Alfonso: Work left undone
Speaking to the T&T Guardian about her decision by phone hours later, Alfonso said she had only one regret. “I am resting and I am spending time with my family, whom I had neglected.” Asked whether she was hounded out of the bank, she said, “I have no comment. I know I left the bank in a sound state, but I left many things open, regrettably - that I regret, but that’s not by choice. “I left the bank on a financially sound state, but there are many things (concerning) the restructuring of the bank, many initiatives ongoing.”  Asked whether she felt she had taken the ‘fall’ for the board of directors given calls for the board to go, she said: “I make no comment on that.” The future of the board had come into question after media reports highlighted the sale of 659,588 shares to then FCB executive  Rahaman at a cost of $14.5 million. That matter is currently under investigation.

 

Shareholder rights activist Peter Permell had also lobbied for the board’s resignation. At a news conference after the meeting, hosted by group CEO Larry Nath and Corporate Secretary and Deputy chief executive officer Sharon Christopher, Christopher confirmed Alfonso’s departure but said she did not resign. “What happened, she did not offer herself for re-election, so in accordance with the by-laws she retires as at the end of the meeting, as of now she is retired so she is no longer a member of the board of the bank.” Commenting on the overall meeting, Christopher said “heat” was expected.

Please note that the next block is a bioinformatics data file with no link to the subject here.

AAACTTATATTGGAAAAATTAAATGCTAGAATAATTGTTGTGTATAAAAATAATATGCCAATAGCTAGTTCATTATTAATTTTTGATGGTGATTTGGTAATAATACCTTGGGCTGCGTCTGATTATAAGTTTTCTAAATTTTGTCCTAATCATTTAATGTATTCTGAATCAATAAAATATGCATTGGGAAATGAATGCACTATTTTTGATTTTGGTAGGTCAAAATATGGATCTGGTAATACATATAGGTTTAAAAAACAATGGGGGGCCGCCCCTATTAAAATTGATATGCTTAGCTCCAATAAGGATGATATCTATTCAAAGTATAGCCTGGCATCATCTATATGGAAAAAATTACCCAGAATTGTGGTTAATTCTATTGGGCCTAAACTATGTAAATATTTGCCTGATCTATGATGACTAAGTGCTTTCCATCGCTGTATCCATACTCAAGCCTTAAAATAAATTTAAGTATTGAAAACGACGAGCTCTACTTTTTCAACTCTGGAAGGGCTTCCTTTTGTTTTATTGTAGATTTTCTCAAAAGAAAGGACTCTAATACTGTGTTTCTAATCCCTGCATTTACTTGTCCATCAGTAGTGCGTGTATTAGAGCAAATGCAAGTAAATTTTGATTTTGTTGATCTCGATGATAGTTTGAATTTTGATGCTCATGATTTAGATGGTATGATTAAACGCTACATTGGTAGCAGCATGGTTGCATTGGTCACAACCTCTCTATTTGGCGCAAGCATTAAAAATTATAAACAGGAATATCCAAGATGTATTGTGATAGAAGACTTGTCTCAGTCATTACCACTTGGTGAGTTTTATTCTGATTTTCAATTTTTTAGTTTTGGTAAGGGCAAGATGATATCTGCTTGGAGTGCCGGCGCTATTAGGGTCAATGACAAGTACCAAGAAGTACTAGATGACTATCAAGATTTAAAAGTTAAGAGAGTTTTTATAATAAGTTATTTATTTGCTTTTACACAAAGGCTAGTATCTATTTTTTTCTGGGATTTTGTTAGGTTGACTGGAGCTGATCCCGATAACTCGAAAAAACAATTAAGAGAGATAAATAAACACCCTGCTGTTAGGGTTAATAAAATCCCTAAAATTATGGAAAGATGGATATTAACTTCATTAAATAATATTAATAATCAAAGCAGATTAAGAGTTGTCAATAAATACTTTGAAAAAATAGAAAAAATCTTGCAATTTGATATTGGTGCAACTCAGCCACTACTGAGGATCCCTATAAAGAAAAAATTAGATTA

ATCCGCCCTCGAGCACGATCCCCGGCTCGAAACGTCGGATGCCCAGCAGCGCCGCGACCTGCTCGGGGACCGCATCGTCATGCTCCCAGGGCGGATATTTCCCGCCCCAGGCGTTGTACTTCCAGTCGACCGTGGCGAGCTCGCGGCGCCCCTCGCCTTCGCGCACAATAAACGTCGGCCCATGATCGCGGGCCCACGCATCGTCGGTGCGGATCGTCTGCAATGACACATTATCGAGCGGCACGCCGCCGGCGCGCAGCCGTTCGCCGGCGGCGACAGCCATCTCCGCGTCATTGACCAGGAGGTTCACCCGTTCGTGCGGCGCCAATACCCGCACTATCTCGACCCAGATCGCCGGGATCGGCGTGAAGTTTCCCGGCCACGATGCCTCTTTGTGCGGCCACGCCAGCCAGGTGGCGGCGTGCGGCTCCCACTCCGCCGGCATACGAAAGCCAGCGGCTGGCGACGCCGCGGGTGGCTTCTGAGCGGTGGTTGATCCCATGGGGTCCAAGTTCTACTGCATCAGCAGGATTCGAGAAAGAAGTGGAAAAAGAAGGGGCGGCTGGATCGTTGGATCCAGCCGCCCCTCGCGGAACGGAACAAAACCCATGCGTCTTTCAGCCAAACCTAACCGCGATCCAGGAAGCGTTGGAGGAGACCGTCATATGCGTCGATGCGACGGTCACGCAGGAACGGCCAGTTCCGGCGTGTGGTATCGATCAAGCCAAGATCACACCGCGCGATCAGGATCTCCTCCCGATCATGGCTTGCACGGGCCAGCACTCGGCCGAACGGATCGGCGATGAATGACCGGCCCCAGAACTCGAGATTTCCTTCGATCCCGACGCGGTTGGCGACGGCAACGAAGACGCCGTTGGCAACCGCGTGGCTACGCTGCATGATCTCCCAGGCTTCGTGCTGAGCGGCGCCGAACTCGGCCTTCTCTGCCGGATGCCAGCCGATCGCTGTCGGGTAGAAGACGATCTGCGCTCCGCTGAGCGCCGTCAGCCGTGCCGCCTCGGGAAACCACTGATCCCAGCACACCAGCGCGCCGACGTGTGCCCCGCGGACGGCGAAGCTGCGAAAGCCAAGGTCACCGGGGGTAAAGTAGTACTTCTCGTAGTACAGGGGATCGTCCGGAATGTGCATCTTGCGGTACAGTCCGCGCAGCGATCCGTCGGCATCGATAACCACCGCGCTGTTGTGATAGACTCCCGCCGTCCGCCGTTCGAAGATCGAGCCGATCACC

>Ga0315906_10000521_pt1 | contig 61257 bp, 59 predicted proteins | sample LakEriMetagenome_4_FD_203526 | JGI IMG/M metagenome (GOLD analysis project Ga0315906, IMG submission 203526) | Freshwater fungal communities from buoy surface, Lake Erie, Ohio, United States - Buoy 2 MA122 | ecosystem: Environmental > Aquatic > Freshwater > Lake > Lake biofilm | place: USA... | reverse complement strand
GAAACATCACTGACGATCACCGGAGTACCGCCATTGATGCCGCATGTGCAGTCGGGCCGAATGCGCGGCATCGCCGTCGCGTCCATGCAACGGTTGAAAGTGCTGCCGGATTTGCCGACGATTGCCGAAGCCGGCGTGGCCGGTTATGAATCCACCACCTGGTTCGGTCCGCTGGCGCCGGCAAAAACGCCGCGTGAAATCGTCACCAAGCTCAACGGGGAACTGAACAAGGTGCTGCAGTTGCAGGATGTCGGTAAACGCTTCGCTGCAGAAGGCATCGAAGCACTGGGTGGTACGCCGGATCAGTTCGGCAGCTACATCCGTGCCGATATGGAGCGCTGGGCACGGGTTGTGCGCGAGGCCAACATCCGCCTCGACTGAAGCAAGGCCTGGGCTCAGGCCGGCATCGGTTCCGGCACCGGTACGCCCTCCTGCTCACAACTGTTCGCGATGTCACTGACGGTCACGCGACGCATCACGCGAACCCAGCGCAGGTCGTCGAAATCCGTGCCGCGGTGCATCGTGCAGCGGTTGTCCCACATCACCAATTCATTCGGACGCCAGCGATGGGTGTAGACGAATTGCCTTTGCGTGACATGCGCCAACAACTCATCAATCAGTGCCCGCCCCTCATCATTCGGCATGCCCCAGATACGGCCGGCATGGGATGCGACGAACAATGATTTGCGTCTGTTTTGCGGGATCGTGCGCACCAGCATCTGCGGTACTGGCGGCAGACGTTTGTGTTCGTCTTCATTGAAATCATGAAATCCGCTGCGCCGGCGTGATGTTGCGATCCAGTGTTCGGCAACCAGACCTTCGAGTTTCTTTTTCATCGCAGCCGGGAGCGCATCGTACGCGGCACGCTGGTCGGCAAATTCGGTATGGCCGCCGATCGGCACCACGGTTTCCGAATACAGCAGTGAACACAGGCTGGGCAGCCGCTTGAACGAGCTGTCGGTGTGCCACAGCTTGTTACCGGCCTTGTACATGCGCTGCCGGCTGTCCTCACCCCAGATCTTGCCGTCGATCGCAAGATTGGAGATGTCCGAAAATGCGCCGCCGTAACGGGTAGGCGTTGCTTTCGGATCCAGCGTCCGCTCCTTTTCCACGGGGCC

Corporate structure revisited
In a statement prior to the meeting, Permell had indicated that yesterday’s AGM was going to be the “mother of all AGMs.” He had also issued advertisements in the newspaper to gather support for his campaign, “We-Put-You-Last” IPO protest. At the new conference after the AGM, group CEO Nath said the corporate governance structure of the bank may be altered, as every incident is an opportunity for the bank to learn. “Certainly we would re-visit our corporate governance around some of these developments and certainly we would also re-visit all of our procedures and practices that relates to this occurrence.” Asked whether the public calls for the board’s resignation were justifiable, Nath said: “In T&T, shareholder advocacy is evolving and whereas in years gone by this type of lobbying and this type of advocacy is not something we have seen before, in countries such as the US and Canada, shareholders’ rights and minority rights are becoming a bigger and bigger issue and this is the new normal corporates are faced with in T&T and we have to respect it. 

“We have to ensure that our corporate governance takes account of this, and we have to ensure that we remain very well connected and engaged with all our shareholders.” Asked what was the reaction by the board to Rahaman being investigated, he said: “Obviously we were surprised, disappointed and shocked, but with regards to commenting on the actual investigation, I would prefer not to comment at this point given the other investigations that are ongoing,” Nath said.